Stem cell breakthrough on mice ‘reverses Alzheimer’s’: Chinese scientists in breakthrough experiment
Researchers repair rodents’ brains by transplanting neurons, raising hopes for human cure
In a groundbreaking experiment, Chinese scientists have used human embryonic stem cells to nurse back to health mice afflicted with Alzheimer’s disease.
A team in Shanghai found that by transplanting neurons derived from the cells into the rodents they could reverse their cognitive degeneration.
The breakthrough showed for the first time a practical method to rejuvenate an ageing brain with a fertilised egg, and paved the way for the eventual application of the method to human patients, the researchers said.
Alzheimer’s is a neurodegenerative disorder that affects tens of millions of people. It causes a general decline in brain activity, characterised by memory loss and difficulty in speaking, due to neuron damage in the brain.
Scientists have spent decades searching for a way to reverse such neuron damage.
Previous studies have suggested Alzheimer’s involved too many types of neurons and molecular mechanisms to be treated with stem-cell therapy. Many researchers have regarded stem-cell therapy as too limited and able only to repair very specific types of neurons.
“Stem-cell treatment would offer no cure for Alzheimer’s – that was the impression of many people, including us before the experiment,” said Professor Jing Naihe, lead scientist of the study with the Shanghai Institutes for Biological Sciences, part of the Chinese Academy of Sciences.
But in a paper in Stem Cell Reports, Jing and colleagues reported “encouraging” findings.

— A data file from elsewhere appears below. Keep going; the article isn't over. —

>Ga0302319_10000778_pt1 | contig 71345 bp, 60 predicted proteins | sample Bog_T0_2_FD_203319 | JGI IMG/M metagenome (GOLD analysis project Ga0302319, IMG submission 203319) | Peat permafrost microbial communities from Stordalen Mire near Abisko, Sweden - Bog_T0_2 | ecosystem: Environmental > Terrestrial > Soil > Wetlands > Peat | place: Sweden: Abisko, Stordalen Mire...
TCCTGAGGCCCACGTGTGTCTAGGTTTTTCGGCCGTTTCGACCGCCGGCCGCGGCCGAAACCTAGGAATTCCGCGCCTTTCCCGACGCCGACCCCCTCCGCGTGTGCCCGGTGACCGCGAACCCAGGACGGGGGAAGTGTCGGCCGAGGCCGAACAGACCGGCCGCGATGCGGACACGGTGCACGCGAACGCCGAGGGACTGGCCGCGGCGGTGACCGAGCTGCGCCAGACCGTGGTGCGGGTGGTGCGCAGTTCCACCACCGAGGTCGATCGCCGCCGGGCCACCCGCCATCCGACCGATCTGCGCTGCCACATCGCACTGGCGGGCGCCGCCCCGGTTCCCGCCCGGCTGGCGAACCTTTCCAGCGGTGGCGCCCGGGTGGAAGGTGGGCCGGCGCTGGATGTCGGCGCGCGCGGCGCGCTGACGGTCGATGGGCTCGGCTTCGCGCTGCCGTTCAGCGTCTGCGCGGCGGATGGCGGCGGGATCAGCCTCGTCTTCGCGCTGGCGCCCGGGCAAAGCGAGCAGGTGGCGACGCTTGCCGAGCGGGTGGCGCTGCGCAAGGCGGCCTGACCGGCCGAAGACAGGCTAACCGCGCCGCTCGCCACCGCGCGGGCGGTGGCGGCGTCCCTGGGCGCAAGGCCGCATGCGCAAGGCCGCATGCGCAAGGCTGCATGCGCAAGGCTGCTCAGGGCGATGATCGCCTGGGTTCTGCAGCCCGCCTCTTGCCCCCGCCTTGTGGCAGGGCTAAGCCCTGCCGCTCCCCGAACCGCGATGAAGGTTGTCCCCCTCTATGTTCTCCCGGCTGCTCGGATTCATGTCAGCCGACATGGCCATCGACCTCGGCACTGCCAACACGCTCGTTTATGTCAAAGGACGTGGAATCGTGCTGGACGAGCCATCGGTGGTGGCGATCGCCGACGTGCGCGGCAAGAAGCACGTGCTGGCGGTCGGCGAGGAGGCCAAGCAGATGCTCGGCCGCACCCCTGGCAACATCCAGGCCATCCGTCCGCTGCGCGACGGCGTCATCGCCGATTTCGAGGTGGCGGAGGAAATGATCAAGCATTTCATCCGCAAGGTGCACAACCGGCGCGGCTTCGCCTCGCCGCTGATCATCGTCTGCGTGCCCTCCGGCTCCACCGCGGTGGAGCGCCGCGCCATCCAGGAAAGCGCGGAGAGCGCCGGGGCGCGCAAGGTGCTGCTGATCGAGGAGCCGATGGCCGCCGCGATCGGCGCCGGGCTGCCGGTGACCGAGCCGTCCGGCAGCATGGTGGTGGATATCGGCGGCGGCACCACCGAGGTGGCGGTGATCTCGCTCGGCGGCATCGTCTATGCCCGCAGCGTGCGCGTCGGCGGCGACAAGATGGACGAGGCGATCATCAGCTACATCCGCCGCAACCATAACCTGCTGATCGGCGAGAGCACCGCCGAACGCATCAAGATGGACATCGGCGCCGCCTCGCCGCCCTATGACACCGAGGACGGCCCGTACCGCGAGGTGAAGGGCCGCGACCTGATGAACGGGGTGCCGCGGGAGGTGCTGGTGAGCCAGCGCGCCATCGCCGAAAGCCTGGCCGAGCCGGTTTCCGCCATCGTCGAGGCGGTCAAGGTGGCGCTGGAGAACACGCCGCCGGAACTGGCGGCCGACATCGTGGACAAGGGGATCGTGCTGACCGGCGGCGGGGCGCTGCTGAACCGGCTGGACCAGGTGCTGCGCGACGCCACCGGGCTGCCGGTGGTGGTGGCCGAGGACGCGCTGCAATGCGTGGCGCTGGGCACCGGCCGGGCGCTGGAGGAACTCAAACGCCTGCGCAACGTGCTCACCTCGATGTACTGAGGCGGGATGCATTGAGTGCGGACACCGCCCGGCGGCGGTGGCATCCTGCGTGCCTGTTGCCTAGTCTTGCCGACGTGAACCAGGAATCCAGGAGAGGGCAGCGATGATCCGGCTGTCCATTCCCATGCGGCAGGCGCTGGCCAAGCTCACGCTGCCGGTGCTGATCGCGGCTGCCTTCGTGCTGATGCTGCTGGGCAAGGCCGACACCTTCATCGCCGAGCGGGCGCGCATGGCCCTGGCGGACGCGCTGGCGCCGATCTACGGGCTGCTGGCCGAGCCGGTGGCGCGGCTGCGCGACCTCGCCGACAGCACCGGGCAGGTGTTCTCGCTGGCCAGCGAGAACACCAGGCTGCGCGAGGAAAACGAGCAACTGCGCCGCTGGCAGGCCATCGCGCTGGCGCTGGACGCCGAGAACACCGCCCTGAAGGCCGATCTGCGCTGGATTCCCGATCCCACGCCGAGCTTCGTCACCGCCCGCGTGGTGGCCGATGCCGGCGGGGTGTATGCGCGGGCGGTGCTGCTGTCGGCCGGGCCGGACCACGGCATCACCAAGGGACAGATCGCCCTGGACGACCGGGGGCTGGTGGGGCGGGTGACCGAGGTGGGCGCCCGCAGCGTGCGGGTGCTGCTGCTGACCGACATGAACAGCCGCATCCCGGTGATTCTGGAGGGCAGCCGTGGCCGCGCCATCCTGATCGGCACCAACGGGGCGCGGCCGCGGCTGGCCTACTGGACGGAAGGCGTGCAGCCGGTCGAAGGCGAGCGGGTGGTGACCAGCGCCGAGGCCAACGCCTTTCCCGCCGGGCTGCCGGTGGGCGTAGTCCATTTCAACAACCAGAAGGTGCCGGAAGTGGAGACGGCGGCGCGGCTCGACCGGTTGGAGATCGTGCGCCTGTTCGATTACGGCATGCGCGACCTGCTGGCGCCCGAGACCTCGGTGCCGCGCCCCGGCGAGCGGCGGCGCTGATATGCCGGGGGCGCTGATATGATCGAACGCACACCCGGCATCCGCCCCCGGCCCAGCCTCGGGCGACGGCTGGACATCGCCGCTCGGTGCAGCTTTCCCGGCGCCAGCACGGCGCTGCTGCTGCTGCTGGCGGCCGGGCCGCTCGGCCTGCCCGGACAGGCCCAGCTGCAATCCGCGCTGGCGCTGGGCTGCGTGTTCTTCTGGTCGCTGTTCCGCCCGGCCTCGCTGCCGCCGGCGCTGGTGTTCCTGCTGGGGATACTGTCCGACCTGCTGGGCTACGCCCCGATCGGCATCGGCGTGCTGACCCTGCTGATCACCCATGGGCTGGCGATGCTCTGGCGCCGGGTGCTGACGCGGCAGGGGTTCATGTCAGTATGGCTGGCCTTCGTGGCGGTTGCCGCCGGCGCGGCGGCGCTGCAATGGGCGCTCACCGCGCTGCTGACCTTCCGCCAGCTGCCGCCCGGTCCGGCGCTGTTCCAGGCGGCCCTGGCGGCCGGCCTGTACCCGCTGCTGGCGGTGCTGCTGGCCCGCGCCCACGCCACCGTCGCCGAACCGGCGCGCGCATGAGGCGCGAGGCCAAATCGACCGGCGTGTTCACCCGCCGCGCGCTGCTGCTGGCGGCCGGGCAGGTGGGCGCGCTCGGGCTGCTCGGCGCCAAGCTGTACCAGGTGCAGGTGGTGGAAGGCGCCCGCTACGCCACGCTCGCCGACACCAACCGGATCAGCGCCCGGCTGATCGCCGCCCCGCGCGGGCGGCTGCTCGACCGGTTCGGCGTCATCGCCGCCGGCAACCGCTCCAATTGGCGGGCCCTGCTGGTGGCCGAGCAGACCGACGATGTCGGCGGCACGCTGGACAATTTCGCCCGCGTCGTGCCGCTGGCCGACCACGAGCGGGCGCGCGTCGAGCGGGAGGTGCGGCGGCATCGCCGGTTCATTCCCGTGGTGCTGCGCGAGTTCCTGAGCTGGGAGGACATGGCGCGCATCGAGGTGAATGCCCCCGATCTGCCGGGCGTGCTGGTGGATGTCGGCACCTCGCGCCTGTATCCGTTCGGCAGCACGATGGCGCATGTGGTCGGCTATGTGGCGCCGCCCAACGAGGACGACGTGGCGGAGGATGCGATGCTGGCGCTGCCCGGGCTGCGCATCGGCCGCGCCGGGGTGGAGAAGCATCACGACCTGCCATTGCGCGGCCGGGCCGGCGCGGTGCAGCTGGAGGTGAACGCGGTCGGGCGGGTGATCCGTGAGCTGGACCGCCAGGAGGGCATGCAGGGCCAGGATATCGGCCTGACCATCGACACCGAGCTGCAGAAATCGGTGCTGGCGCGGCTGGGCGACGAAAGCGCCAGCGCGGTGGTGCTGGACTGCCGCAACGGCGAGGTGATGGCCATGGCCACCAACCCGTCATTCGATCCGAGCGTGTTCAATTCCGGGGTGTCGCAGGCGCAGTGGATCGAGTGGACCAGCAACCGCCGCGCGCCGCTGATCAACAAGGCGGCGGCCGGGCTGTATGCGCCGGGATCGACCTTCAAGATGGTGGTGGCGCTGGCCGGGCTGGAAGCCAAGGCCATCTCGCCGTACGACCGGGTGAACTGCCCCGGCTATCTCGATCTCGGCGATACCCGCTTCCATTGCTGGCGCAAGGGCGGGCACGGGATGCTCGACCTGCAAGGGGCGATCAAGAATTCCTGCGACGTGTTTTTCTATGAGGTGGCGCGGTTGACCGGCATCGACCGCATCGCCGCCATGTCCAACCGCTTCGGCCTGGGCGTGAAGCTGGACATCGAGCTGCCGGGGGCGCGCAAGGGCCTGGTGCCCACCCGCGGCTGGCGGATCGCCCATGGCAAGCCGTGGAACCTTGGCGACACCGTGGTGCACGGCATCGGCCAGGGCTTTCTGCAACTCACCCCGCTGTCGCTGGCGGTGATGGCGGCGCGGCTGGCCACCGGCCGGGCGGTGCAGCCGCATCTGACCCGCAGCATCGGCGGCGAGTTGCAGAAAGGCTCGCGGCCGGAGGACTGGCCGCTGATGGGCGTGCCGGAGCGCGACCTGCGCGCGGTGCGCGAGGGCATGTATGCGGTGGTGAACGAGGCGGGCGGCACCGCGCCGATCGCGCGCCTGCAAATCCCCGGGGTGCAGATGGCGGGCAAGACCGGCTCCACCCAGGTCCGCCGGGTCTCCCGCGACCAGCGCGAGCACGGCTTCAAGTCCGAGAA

Jing’s team used proteins as “lures” to trigger the transformation of the human stem cells into neurons, then transplanted these into the rodents.
About 60 per cent of the human neurons were identified as alien and killed by the rodents’ immune systems, but the rest survived and repaired the damaged regions in their brains.
Mice treated with the method were “comparable” to normal mice in performing cognitive tasks two months after the treatment, and showed steady improvement in memory tests.
“These results indicate the cognitive deficiency of Alzheimer’s disease in mice can be reversed,” they added.
The cells were collected from fertilised human eggs under the guidelines of ethics authorities.
“We used human embryonic stem cells because this method will eventually be used on humans. If the human neurons can get a footing and grow in the brain of a mouse, the chance is high the effect will be even better on a human host,” Jing said.
“The biggest concern of this development is safety. We were afraid that the transplanted cells would mutate to other types of neurons or even cause brain tumours,” Jing said.
“We have been improving the technology and making close observation of the mice for more than seven years. So far no mutation or cancerous development has been detected,” he added.
But he said it was too early to use the method on humans.
“Mice are still very different from humans, so the results on mice do not guarantee the same success on human patients. Our next step is to test the method on primates.
“It will probably be a long time before clinical trials can be carried out on human volunteers,” he added.